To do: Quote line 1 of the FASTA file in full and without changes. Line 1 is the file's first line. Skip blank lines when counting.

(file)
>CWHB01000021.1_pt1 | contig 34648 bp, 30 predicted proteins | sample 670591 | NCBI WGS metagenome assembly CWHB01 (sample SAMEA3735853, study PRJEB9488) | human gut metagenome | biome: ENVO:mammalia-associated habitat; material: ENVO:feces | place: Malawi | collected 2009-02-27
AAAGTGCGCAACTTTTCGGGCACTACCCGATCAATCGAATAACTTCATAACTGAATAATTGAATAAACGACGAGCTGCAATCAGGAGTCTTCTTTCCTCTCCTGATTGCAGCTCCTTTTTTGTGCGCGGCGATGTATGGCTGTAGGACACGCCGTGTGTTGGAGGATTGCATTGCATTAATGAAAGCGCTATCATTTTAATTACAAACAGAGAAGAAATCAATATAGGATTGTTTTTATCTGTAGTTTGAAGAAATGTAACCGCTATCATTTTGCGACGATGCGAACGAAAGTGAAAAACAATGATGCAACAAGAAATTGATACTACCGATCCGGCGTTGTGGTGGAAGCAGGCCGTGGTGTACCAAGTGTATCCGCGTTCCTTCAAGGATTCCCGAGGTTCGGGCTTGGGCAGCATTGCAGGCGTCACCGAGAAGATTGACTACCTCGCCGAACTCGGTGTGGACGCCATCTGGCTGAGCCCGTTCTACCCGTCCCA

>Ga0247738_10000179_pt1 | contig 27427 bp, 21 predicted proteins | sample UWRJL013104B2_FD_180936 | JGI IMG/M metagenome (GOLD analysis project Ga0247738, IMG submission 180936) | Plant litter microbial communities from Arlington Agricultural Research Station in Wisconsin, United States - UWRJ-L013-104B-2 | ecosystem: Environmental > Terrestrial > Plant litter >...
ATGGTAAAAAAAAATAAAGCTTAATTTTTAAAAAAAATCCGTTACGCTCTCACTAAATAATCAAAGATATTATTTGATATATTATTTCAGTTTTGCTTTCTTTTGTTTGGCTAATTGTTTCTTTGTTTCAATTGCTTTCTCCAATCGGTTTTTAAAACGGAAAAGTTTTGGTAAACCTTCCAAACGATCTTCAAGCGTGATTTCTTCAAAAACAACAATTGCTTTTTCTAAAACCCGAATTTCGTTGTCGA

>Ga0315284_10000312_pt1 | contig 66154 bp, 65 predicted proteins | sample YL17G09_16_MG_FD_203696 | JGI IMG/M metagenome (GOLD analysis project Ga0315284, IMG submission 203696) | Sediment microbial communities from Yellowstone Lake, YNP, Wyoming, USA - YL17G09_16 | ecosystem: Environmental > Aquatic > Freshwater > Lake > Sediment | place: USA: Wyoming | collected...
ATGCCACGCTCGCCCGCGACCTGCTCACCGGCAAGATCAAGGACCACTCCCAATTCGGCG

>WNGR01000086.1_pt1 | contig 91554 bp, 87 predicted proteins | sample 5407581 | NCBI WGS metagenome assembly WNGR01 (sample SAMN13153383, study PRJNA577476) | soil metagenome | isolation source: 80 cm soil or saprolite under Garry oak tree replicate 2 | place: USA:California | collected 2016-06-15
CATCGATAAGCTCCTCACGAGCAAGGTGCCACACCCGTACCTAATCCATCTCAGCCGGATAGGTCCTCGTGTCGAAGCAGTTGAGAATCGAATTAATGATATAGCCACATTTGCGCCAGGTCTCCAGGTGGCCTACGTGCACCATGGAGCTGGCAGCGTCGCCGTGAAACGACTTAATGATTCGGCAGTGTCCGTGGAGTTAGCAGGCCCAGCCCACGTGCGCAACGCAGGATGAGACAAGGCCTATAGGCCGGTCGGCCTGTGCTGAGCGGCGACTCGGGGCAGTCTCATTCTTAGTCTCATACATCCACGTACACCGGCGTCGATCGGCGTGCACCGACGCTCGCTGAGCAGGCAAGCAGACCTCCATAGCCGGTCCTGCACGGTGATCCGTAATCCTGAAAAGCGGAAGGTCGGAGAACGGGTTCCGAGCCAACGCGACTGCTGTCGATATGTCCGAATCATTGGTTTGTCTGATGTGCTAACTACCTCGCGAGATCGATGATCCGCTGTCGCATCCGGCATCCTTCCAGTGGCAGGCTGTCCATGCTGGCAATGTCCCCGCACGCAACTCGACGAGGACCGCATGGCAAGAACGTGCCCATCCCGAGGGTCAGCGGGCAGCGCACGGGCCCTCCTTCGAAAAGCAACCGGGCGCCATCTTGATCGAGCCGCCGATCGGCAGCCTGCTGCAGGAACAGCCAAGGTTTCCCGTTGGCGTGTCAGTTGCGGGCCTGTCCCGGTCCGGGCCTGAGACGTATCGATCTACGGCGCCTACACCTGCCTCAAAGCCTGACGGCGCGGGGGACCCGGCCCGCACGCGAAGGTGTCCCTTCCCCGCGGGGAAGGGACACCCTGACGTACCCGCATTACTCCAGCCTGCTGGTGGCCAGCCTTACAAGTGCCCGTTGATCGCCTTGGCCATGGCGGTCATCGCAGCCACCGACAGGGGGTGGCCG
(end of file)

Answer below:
>CWHB01000021.1_pt1 | contig 34648 bp, 30 predicted proteins | sample 670591 | NCBI WGS metagenome assembly CWHB01 (sample SAMEA3735853, study PRJEB9488) | human gut metagenome | biome: ENVO:mammalia-associated habitat; material: ENVO:feces | place: Malawi | collected 2009-02-27